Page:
Archive for July, 2014
(Washington) (AP) – The CIA’s insistence that it did not spy on its Senate overseers collapsed Thursday with the release of a stark report by the agency’s internal watchdog documenting improper computer surveillance and obstructionist behavior by CIA officers.
Five agency employees – two lawyers and three computer specialists- improperly accessed Senate intelligence committee computers earlier this year in a dispute over interrogation documents, according to a summary of a CIA inspector general report describing the results of an internal investigation. Then, despite CIA Director John Brennan ordering a halt to that operation, the CIA’s office of security began an unauthorized investigation that led it to review the emails of Senate staffers and search them for key words.
After Senate leaders learned about the intrusion in January and objected, the CIA made a criminal referral to the Justice Department, alleging improper behavior by Senate staffers when they took the internal CIA review documents. That referral, CIA watchdog David Buckley found, was based on inaccurate information and was not justified.
Brennan also asked his agency’s inspector general to examine whether the CIA committed wrongdoing. When internal investigators interviewed the three CIA computer specialists who helped access the Senate machines, they exhibited “a lack of candor,” the IG report said, suggesting an attempt to cover up their actions.
Those internal conclusions prompted CIA Director Brennan to abandon months of defiance and defense of the agency and apologize to Senate Intelligence Committee leaders.
“The director said that wherever the investigation led, he would accept the findings and own up to them,” said his spokesman, Dean Boyd.
Brennan has convened an internal accountability board chaired by former Sen. Evan Bayh, D-Ind., to examine whether any CIA officers should be disciplined. Furious Democrats demanded further investigation and a public accounting from Brennan. Sen. Mark Udall, D-Colo., called for the director’s resignation, citing “a tremendous failure of leadership.”
At issue is a search by agency officers for information gathered in the course of a Senate investigation into the CIA’s interrogation techniques. The search involved a penetration of the Senate portion of a shared, classified computer network at a Northern Virginia facility that was being used to provide Senate aides access to millions of CIA documents.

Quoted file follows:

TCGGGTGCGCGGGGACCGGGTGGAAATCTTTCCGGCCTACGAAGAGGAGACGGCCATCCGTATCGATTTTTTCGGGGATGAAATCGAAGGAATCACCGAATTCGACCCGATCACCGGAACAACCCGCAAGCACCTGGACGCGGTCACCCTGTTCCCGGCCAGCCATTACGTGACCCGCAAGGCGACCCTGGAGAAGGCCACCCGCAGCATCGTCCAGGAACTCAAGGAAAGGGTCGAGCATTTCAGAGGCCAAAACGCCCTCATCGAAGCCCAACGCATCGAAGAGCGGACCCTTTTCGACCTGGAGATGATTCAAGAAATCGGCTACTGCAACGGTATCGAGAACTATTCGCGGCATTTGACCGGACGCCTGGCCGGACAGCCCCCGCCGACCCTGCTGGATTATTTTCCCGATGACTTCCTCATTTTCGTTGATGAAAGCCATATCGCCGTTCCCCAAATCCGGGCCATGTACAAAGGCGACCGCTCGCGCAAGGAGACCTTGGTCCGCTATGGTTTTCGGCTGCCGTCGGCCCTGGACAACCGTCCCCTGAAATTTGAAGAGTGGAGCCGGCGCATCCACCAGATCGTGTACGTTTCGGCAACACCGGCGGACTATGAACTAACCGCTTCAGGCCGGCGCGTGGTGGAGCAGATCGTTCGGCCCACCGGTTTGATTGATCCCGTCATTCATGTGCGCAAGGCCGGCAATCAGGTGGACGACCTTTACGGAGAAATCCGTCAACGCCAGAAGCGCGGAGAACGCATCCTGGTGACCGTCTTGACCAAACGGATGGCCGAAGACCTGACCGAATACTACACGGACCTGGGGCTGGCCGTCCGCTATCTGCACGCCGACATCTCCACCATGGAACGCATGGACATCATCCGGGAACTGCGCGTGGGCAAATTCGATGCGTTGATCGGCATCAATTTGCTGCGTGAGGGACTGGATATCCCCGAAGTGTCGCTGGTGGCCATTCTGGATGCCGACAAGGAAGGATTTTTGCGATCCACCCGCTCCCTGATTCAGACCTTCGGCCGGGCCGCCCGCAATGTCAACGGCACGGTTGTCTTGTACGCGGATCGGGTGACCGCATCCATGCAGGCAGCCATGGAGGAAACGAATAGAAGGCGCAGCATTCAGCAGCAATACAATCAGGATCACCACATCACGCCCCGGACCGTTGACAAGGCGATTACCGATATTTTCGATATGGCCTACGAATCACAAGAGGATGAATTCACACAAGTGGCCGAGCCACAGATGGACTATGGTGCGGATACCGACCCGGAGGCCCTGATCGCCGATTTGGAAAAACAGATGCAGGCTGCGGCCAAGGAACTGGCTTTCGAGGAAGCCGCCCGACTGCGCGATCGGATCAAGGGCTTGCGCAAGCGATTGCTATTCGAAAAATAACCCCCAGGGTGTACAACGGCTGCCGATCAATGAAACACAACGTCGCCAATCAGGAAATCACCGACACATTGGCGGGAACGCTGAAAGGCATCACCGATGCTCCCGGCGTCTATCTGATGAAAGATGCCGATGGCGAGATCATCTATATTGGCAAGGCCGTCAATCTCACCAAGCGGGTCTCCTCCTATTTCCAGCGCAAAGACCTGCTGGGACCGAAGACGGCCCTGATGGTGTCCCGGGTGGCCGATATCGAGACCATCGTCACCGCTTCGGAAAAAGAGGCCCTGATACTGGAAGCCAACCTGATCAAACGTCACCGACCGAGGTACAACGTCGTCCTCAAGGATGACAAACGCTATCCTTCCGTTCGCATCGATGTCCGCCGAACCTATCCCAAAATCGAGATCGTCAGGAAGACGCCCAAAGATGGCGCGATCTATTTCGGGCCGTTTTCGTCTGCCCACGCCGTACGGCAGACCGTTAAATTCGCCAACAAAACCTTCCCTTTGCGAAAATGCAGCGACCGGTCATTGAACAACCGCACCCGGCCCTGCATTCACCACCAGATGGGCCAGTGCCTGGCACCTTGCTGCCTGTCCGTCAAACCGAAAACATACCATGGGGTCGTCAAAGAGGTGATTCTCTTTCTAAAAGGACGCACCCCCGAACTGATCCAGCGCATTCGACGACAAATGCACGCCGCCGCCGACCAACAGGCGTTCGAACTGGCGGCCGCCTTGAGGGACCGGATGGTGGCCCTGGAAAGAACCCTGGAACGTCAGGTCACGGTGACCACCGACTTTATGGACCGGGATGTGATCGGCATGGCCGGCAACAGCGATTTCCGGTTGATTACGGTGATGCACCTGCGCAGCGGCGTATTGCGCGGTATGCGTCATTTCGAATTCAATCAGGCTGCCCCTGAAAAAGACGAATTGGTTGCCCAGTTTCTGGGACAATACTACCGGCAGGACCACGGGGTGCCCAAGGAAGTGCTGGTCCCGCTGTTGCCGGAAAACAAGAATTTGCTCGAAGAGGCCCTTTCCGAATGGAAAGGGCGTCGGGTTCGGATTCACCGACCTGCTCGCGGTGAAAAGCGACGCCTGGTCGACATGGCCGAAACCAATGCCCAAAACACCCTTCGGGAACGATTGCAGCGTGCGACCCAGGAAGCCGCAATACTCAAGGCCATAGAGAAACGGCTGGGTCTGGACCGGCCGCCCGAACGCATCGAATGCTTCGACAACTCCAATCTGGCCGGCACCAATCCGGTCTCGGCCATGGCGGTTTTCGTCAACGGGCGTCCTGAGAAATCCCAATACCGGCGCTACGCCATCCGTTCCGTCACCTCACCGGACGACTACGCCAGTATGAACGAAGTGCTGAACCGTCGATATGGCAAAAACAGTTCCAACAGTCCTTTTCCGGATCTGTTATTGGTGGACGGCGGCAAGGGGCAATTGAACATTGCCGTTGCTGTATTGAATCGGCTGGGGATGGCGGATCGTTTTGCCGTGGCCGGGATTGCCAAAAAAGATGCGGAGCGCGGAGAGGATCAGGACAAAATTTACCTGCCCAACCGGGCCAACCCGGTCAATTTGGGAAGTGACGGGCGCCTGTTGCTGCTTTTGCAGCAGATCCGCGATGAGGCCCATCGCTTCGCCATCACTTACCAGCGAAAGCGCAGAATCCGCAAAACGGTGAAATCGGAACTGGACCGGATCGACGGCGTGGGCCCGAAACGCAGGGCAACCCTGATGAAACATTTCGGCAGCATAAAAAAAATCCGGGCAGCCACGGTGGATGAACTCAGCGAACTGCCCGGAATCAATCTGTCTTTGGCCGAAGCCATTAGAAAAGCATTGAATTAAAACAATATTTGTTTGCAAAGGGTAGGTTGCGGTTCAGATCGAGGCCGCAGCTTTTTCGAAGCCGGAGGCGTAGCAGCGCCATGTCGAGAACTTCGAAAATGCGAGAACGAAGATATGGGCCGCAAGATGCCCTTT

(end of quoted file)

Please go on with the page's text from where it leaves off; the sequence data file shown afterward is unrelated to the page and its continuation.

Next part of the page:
The fruits of the Senate’s yearslong inquiry – an unclassified summary of a lengthy and classified report on post 9/11 detentions and interrogations that accuses the CIA of misconduct – is expected to be made public soon. It is expected to renew criticism contending that the U.S. engaged in torture as it questioned terrorism suspects after the 2001 attacks.
Thursday’s CIA revelations came a day after The Associated Press reported on talking points generated by the State Department that embrace the report’s conclusions that the interrogations were a dark chapter in American history.
As for the CIA’s actions in regard to the Senate committee, Sen. Dianne Feinstein, the California Democrat who chairs the panel, said in a statement: “The investigation confirmed what I said on the Senate floor in March – CIA personnel inappropriately searched Senate intelligence committee computers in violation of an agreement we had reached, and I believe in violation of the constitutional separation of powers.”
Said Sen. Ron Wyden, D-Ore., a committee member: “What’s needed now is a public apology from Director Brennan to staff and the committee, a full accounting of how this occurred and a commitment there will be no further attempts to undermine congressional oversight of CIA activities.”
The CIA conducted its search after it began to suspect that Senate aides had obtained a draft internal review that the CIA believed the Senate was not entitled to see. The review included comments from CIA officers describing misgivings about the treatment of al-Qaida detainees.